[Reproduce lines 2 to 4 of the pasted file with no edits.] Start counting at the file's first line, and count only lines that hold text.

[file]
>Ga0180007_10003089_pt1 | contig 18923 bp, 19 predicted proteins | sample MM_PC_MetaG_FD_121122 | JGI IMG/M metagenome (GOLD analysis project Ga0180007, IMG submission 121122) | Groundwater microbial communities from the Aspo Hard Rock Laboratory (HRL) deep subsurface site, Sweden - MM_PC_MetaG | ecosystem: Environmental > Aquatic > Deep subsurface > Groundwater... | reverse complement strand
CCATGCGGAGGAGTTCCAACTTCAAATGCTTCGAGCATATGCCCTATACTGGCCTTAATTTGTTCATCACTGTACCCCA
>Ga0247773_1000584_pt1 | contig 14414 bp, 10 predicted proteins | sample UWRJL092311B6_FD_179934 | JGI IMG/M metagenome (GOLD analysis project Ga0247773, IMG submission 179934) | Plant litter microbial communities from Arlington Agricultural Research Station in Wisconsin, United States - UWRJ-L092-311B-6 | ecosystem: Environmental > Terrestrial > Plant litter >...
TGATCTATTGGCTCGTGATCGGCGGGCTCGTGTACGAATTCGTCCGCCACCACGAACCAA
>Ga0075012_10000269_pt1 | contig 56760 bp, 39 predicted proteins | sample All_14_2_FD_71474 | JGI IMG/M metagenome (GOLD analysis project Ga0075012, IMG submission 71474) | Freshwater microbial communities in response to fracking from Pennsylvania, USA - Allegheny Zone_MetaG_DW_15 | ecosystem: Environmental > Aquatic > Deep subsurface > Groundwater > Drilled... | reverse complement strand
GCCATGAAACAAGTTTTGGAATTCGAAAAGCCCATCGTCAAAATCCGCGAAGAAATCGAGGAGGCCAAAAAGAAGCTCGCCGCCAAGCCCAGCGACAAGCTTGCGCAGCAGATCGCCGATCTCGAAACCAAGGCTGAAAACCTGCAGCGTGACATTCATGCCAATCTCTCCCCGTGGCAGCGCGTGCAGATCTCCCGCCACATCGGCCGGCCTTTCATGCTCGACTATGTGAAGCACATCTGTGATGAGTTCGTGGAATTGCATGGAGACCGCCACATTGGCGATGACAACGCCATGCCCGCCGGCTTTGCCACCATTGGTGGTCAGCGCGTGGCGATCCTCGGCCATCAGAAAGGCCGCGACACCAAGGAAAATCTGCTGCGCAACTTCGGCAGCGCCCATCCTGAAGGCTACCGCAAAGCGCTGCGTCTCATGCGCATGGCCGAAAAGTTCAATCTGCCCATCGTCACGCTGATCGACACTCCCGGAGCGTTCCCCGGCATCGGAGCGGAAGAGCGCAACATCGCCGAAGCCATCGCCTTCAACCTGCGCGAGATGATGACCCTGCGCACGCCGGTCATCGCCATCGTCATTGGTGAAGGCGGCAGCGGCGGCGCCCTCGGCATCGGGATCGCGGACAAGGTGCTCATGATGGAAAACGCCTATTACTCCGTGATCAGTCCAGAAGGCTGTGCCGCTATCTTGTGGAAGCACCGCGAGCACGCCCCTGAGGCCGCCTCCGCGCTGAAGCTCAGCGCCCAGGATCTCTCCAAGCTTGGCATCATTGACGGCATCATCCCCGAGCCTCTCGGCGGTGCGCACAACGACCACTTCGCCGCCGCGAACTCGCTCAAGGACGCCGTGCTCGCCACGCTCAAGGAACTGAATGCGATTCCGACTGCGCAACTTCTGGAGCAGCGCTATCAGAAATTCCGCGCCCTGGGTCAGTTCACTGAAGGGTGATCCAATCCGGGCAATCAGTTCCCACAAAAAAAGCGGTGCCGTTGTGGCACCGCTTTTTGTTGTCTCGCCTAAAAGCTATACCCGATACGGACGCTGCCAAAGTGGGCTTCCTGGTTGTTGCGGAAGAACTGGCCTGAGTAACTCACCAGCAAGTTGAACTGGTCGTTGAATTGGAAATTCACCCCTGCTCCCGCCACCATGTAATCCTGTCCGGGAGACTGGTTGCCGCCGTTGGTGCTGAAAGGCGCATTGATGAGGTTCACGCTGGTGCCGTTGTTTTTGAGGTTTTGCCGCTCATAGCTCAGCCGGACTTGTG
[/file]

CCATGCGGAGGAGTTCCAACTTCAAATGCTTCGAGCATATGCCCTATACTGGCCTTAATTTGTTCATCACTGTACCCCA
>Ga0247773_1000584_pt1 | contig 14414 bp, 10 predicted proteins | sample UWRJL092311B6_FD_179934 | JGI IMG/M metagenome (GOLD analysis project Ga0247773, IMG submission 179934) | Plant litter microbial communities from Arlington Agricultural Research Station in Wisconsin, United States - UWRJ-L092-311B-6 | ecosystem: Environmental > Terrestrial > Plant litter >...
TGATCTATTGGCTCGTGATCGGCGGGCTCGTGTACGAATTCGTCCGCCACCACGAACCAA